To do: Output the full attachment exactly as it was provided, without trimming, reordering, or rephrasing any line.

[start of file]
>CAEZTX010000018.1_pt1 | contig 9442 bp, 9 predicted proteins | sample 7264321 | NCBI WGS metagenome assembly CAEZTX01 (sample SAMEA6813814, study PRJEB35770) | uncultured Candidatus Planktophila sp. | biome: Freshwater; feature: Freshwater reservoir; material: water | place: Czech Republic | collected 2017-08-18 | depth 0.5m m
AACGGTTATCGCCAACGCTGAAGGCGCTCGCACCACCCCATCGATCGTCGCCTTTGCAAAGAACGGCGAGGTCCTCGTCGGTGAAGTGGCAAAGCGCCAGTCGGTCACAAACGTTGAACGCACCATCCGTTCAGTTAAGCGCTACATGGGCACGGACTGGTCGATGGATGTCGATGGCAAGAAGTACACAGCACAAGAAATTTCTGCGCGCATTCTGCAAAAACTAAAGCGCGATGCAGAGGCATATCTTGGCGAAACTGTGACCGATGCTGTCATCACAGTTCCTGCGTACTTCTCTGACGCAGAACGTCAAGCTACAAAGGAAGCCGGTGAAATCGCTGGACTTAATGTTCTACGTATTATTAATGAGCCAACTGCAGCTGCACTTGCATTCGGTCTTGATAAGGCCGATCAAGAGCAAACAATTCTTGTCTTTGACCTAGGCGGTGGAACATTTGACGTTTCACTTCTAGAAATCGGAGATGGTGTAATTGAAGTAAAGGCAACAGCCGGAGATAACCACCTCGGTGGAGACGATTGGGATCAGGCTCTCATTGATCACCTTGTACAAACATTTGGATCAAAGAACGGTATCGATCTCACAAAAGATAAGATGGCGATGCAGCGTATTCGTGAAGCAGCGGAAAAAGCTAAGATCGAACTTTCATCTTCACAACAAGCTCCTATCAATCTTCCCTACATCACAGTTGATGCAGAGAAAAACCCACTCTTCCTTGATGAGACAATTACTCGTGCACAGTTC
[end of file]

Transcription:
>CAEZTX010000018.1_pt1 | contig 9442 bp, 9 predicted proteins | sample 7264321 | NCBI WGS metagenome assembly CAEZTX01 (sample SAMEA6813814, study PRJEB35770) | uncultured Candidatus Planktophila sp. | biome: Freshwater; feature: Freshwater reservoir; material: water | place: Czech Republic | collected 2017-08-18 | depth 0.5m m
AACGGTTATCGCCAACGCTGAAGGCGCTCGCACCACCCCATCGATCGTCGCCTTTGCAAAGAACGGCGAGGTCCTCGTCGGTGAAGTGGCAAAGCGCCAGTCGGTCACAAACGTTGAACGCACCATCCGTTCAGTTAAGCGCTACATGGGCACGGACTGGTCGATGGATGTCGATGGCAAGAAGTACACAGCACAAGAAATTTCTGCGCGCATTCTGCAAAAACTAAAGCGCGATGCAGAGGCATATCTTGGCGAAACTGTGACCGATGCTGTCATCACAGTTCCTGCGTACTTCTCTGACGCAGAACGTCAAGCTACAAAGGAAGCCGGTGAAATCGCTGGACTTAATGTTCTACGTATTATTAATGAGCCAACTGCAGCTGCACTTGCATTCGGTCTTGATAAGGCCGATCAAGAGCAAACAATTCTTGTCTTTGACCTAGGCGGTGGAACATTTGACGTTTCACTTCTAGAAATCGGAGATGGTGTAATTGAAGTAAAGGCAACAGCCGGAGATAACCACCTCGGTGGAGACGATTGGGATCAGGCTCTCATTGATCACCTTGTACAAACATTTGGATCAAAGAACGGTATCGATCTCACAAAAGATAAGATGGCGATGCAGCGTATTCGTGAAGCAGCGGAAAAAGCTAAGATCGAACTTTCATCTTCACAACAAGCTCCTATCAATCTTCCCTACATCACAGTTGATGCAGAGAAAAACCCACTCTTCCTTGATGAGACAATTACTCGTGCACAGTTC